Congratulations again to our most recent SeeMeCNC 3D printer winner! We couldn’t be more excited for Mike and cannot wait to see what he creates. Read further to learn more about Mike and his influence in the 3D printing community.
Tell us a bit about your professional life.
I write articles about 3D printing for Inside3DP and other websites. When not using animation software to design 3D graphics, I get involved in entrepreneurship. I’m currently putting together stem boxes with a friend for his computer business for example.
Do you only design, or do you create and print as well?
Practicing 3D printing is huge part of what I do. I create anything that comes to my mind no matter how practical. I’ll print toys, gadgets, planters and other additions for my gear like a mount for my camera. The other day I printed an oven knob to replace the one recently broken at my parents’ home for example.
Where did it all start with 3D printing and you?
I got my first printer in 2012, a SeeMeCNC printer, the H1.1 before they introduced their Delta printers. But it was 2010 when I really started to notice an opportunity to get involved. I knew about 3D in the early 90’s, back when I was a tech show addict. The problem back then was 3D system printers were far too expensive for me at that point in its evolution. My current printer is a PrinterBot, metal simple.
Pinshape or Thingiverse and why?
I’m going for Pinshape. The fact is that it’s separate from MakerBot and leaves no conflict of interest when turning to printer support. That gives leeway for designs from competitor printers when it comes to mods or original printer designs. I’ve posted a couple on both Thingiverse and Pinshape. Based on overall printer independence, especially between MakerBot and Stratasys, I like Pinshape.
What project is currently on your desk?
Right now I’m focused on promoting my 3D hubs website. I’m trying to offer my printer to people who want their stuff printed. On a funny printing side to things, I also have plans to 3d print a cos-play costume for Sakura-con next year.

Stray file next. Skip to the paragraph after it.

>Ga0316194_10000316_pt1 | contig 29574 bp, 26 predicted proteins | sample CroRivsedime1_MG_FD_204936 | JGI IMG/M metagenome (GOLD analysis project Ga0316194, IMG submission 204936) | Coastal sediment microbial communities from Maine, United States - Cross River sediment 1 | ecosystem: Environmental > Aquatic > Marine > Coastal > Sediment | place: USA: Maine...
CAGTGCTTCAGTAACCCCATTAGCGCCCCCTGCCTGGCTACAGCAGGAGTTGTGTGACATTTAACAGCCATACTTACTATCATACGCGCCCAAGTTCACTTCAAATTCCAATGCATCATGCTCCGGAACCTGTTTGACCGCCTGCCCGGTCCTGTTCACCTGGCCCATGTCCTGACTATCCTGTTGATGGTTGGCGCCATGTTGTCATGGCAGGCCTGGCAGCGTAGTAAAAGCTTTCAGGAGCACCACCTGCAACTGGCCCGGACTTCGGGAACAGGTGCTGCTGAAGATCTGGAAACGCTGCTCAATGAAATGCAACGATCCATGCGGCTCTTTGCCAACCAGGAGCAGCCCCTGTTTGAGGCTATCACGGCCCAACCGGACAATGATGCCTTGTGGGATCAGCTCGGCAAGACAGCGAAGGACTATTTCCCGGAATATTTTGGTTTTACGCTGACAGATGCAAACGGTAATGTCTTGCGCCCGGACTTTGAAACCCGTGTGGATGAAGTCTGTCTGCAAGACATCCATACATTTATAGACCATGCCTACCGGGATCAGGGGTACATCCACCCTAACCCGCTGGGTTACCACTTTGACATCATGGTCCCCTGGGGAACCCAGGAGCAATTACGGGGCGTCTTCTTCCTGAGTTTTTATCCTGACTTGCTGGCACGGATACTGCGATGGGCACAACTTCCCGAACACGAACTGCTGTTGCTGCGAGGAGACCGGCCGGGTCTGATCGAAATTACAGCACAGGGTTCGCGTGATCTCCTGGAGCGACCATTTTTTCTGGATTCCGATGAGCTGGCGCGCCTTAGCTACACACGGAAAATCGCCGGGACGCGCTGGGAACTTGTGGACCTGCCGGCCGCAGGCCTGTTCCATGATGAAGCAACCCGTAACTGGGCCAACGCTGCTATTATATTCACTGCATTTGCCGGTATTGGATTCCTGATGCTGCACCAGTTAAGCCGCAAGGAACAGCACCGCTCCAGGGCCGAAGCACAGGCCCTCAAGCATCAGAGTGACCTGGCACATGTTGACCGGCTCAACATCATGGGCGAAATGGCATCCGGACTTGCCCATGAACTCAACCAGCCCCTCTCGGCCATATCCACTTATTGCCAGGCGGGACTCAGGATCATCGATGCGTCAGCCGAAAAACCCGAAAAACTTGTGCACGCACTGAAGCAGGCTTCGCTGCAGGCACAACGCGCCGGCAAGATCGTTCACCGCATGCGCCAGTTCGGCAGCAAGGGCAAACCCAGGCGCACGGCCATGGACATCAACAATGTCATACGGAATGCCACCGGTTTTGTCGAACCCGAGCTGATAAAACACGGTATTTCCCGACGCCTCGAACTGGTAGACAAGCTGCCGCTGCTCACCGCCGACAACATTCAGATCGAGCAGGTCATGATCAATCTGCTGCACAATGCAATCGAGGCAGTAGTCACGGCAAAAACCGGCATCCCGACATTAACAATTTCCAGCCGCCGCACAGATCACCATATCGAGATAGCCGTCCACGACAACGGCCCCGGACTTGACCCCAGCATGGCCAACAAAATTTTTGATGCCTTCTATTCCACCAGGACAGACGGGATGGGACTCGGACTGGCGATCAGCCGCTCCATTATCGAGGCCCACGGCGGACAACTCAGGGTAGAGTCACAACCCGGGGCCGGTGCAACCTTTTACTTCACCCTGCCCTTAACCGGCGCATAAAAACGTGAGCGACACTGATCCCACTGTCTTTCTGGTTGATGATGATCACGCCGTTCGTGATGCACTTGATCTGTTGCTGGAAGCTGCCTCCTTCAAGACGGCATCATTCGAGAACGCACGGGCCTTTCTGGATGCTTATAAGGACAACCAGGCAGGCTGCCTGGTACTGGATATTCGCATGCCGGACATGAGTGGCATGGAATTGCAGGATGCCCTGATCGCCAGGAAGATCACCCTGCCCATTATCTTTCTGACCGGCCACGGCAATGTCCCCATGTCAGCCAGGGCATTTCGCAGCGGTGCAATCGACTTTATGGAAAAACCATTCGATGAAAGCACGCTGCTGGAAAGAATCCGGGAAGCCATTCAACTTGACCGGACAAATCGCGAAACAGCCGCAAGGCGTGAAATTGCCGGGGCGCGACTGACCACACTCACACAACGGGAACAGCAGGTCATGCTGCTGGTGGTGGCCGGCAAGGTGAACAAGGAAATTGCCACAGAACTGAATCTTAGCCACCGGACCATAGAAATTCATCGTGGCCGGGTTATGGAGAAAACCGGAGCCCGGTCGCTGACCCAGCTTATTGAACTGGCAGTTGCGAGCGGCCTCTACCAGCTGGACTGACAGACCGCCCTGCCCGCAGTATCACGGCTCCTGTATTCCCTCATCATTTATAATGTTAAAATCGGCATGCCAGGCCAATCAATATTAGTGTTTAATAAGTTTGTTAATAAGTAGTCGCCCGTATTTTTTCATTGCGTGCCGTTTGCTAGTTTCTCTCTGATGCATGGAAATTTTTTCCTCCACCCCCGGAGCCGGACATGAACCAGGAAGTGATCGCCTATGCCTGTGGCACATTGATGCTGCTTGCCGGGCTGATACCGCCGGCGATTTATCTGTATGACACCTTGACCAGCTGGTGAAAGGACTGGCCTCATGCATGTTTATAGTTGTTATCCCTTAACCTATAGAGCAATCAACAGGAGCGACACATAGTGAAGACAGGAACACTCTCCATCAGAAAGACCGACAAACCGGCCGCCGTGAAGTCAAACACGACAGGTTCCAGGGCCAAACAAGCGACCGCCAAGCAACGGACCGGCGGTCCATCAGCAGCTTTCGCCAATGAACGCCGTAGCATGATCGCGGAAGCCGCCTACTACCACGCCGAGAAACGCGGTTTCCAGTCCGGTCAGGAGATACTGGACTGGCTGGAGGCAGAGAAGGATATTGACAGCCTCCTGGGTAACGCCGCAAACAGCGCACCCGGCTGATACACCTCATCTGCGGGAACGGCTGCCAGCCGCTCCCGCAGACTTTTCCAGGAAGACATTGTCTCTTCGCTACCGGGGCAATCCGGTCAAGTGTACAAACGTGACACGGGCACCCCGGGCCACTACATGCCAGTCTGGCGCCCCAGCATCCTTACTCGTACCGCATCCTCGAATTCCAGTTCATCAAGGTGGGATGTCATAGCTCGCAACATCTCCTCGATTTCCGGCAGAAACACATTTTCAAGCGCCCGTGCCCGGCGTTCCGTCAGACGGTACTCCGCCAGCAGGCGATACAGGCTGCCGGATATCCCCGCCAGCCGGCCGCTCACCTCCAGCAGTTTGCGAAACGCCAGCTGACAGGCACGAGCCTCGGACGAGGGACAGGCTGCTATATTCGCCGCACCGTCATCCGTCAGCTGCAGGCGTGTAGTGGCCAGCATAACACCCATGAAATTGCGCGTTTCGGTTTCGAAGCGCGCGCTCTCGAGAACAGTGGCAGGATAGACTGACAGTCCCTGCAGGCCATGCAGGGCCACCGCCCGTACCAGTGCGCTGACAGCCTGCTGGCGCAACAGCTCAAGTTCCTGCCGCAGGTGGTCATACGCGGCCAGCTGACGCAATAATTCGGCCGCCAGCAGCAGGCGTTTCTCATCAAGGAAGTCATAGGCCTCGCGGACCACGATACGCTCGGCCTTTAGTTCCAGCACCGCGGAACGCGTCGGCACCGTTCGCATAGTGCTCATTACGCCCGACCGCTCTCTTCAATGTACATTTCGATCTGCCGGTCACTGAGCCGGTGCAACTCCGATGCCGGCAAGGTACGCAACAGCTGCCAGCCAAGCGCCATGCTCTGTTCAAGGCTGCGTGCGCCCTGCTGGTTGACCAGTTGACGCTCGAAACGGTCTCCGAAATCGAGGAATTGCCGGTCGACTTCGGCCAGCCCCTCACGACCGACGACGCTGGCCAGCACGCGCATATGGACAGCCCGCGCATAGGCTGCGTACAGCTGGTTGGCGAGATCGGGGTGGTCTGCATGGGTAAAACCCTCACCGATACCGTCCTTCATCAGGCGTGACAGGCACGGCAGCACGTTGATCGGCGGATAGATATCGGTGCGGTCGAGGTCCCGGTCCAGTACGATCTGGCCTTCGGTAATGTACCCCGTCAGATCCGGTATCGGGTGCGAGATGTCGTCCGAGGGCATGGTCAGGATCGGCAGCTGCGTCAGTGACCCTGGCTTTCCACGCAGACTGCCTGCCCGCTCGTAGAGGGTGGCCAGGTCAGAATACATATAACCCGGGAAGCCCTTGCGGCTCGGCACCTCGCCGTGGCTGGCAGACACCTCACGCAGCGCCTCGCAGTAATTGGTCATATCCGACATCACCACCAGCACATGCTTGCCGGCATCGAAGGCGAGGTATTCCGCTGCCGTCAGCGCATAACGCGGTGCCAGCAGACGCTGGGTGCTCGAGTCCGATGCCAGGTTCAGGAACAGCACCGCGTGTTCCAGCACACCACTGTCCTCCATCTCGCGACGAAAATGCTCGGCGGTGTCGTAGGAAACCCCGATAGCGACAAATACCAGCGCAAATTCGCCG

Talk about your most prized design.
I bring my PrinterBot to events and run demos to wow onlookers. Design-wise, it’s not most-prized, but the fact that I can educate people on 3D printing is where it find value. A lot of people don’t realize what 3D printing is even though it’s everywhere in the media or online and on sites like yours.
What advice do you have for those learning about 3D printing?
Get on those online forums like RipRap and Spyder 3D World and even Linkedin and say what’s on your mind. For those seeking professional careers, I recommend studying engineering principles or art/content creation and learn to design computer graphics and animation. That’s usually a good start. Then hang out at hacker/creator spaces and meet people.
How did your education prepare you for 3D printing?
I have a bachelor’s degree in animation and media design. What’s cool is my school had an industrial 3D design program with a laser cutter and Z-Corp 3D printer, which was a very high-end printer at the time. It was helpful that I also studied business.
Where did the writing part of your career come from?
I started out on Examiner.com writing about gadgets. I wrote a review about Shapeways on there few years ago, and that’s what got me hooked. Dennis Mitzner, who runs Inside3DP, was harassing me on twitter and Linkedin to keep writing for them, so I did. I also weaved 3D printing in my MBA coursework. That gave me some interesting insights on the 3D printing industry and gave me some interesting things to write about.